In operation, when a valve (not shown) on the air gap faucet 124 is opened to draw water, water flows from the container of water 39 to the faucet 124 under the action of the pump 60. As is known, in response to pressure changes at the output side 130 of the pump 60, the demand pump 60 will turn on and turn off as necessary to draw water from the container of water 39. At substantially the same time, the air gap faucet introduces outside or ambient air into the container of water through the second hose 108 and duct 106. The outside air is fed into the container of water through channel 88 of probe 80. In this manner, the container of water can be vented using air from outside the kitchen cabinet where the housing 10 is typically contained. Thus when the container of water 39 is fully installed onto the coupling 40 within the housing 10 downward water flow commences through channel 84 of the actuator probe 80 through duct 84, hose 98, demand pump 60 and hose 126 to faucet 124. Almost simultaneously, air is introduced through the faucet 124 into the container of water to replace the dispensed volume of water.
In an alternative exemplary embodiment of the present invention, the housing may have a modular construction, as shown in FIG. 9. The housing, generally designated as reference numeral 200, may comprise a housing base 210, a top enclosure 214, an access door 218, a demand pump 220 secured to the housing base 210, and a rear cover 222 for enclosing the demand pump 220. These various modular components of the housing 200 may be secured to each other using conventional means such as press or snap fitting, welding, adhesives or screws, rivet and other fastening means.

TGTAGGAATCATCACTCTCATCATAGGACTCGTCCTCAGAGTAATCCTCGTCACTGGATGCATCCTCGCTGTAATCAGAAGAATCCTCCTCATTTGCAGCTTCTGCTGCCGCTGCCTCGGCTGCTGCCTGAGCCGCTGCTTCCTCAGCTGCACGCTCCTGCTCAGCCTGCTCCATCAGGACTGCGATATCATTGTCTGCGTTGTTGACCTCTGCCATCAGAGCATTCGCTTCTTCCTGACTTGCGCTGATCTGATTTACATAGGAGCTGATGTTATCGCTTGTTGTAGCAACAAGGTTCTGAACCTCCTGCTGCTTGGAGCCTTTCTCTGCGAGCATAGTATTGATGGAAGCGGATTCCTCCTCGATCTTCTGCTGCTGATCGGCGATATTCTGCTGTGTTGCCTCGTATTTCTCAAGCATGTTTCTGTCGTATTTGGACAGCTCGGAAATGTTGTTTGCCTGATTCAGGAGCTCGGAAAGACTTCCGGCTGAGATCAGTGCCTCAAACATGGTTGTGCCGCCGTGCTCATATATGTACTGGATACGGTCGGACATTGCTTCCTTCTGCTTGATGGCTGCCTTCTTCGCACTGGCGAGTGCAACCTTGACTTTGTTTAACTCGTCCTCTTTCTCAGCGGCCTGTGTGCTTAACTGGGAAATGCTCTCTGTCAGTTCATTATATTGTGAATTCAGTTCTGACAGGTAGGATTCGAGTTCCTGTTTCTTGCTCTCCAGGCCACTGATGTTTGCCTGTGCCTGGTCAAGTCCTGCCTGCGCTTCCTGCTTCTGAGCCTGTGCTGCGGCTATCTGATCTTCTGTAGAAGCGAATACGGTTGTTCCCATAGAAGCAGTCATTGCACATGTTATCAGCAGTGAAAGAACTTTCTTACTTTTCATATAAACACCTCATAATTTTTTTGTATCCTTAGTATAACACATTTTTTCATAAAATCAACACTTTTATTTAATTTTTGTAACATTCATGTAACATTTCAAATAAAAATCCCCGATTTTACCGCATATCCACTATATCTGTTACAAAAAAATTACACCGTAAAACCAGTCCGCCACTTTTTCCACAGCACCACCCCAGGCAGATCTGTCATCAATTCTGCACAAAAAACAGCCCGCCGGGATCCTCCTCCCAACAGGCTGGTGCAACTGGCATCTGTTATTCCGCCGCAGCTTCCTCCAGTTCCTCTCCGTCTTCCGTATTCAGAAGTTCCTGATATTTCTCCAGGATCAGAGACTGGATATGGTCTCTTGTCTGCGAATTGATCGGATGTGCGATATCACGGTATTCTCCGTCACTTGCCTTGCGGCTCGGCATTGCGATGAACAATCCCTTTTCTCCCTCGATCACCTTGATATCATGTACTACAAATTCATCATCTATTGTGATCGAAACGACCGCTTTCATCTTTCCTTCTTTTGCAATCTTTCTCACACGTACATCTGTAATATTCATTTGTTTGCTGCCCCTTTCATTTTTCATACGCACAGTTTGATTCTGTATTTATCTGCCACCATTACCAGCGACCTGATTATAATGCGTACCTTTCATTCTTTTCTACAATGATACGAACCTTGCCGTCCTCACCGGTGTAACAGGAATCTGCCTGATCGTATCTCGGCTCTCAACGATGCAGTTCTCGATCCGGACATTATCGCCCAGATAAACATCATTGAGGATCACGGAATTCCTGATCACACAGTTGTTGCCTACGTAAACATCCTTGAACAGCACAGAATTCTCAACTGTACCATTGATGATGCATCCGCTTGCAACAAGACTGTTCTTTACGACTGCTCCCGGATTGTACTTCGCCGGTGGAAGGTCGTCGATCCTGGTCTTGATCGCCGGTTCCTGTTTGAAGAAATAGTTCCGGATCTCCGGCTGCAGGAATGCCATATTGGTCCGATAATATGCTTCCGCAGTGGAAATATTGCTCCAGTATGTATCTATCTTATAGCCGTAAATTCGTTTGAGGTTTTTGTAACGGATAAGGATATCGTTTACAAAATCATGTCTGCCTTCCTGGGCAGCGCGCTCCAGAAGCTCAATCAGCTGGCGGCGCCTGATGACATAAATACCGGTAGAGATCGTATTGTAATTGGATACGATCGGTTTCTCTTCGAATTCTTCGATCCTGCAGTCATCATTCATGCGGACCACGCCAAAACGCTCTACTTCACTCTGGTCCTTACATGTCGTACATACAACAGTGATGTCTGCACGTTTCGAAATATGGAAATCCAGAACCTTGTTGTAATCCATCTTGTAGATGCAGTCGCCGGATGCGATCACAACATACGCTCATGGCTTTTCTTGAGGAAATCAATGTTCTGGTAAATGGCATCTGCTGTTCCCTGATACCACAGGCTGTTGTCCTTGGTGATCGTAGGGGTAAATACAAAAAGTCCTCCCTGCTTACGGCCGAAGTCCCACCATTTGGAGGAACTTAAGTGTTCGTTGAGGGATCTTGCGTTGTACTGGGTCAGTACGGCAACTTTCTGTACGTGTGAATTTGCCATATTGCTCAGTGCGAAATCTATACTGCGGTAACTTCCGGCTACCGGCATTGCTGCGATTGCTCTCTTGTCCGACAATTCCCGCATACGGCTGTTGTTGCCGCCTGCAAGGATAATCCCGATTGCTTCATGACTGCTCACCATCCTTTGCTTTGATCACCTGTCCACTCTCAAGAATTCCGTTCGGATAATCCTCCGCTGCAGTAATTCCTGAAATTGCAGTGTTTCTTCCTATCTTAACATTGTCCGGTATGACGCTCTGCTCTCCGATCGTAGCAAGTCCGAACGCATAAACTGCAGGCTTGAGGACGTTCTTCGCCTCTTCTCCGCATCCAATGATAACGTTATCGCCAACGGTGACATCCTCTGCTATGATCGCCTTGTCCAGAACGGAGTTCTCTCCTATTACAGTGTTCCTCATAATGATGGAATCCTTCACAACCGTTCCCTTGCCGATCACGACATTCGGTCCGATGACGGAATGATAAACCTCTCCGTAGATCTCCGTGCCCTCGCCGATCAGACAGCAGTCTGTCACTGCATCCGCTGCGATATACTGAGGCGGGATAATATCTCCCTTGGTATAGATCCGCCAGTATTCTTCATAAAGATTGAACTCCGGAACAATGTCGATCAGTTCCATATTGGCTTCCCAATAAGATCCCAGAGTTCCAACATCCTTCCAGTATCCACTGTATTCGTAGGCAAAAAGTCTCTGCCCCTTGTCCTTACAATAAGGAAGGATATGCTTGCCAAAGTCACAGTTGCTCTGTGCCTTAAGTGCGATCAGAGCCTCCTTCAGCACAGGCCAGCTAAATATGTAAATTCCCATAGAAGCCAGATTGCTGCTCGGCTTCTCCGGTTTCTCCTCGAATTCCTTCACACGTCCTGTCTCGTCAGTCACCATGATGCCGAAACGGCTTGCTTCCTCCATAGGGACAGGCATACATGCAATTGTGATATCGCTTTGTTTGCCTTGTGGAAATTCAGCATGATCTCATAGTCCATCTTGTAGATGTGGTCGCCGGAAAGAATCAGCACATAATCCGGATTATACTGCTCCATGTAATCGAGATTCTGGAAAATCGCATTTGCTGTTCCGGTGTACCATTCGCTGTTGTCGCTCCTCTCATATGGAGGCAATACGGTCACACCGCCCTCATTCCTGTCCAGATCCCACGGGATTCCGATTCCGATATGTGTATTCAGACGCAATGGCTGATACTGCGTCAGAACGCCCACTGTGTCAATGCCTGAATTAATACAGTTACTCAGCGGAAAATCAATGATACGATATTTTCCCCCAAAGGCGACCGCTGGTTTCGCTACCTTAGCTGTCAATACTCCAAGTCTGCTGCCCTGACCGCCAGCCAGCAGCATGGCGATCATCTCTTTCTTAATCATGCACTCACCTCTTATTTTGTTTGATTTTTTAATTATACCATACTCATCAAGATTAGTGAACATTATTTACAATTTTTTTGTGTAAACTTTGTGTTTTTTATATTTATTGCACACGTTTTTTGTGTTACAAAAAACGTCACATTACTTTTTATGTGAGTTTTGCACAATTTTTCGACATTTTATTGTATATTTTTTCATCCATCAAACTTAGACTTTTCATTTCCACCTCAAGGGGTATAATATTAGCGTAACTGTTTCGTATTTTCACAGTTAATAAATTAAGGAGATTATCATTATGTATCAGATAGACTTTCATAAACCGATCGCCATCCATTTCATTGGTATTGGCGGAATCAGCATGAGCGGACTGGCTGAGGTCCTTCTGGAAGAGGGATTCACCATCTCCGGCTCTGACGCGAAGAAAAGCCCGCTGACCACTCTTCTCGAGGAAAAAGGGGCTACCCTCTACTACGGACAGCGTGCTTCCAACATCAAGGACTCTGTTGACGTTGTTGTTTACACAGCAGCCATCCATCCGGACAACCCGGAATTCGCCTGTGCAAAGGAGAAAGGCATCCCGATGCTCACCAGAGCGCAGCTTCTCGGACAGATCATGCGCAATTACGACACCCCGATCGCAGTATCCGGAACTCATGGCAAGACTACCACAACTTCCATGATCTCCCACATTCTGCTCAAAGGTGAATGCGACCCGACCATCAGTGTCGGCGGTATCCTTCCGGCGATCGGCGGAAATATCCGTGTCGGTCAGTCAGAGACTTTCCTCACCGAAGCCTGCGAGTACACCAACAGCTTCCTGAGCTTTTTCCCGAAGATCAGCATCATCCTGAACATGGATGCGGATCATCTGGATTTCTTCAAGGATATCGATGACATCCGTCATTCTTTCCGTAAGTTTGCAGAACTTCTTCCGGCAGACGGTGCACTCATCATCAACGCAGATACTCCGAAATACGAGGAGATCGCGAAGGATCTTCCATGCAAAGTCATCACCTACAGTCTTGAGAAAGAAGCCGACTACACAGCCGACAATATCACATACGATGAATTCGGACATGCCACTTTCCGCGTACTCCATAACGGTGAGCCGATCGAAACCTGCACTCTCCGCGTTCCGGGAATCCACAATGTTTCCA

More particularly, the top enclosure 214 is mounted between side walls 224, 228 of base 210. The top enclosure 214 is supported with supports 230, 234 that elevate the top enclosure 214 above the bottom wall 238 of the base 210. The top enclosure 214 includes a rear panel 240 that extends substantially perpendicular from the top enclosure 214 and cooperates with rear cover 222 to form a chamber that houses the demand pump 220. The top enclosure also includes opening 235 through which light source 237 may pass to illuminate the interior of enclosure 214.
The pump 220 is seated on the bottom wall 238 of base 210 behind supports 230, 234 and at least partly under rear panel 240. The rear cover 222 is mounted to the base 210 and extends over the pump 220. Together the housing base 210, rear cover 222 and rear panel 240 form an enclosure that houses the pump 220 within a rear, lower portion of the housing 200. As is also shown in FIG. 9, the supports 230, 234 include channels 242, 244 that permit hoses (as shown in FIG. 6) to extend into the chamber that houses the pump 220.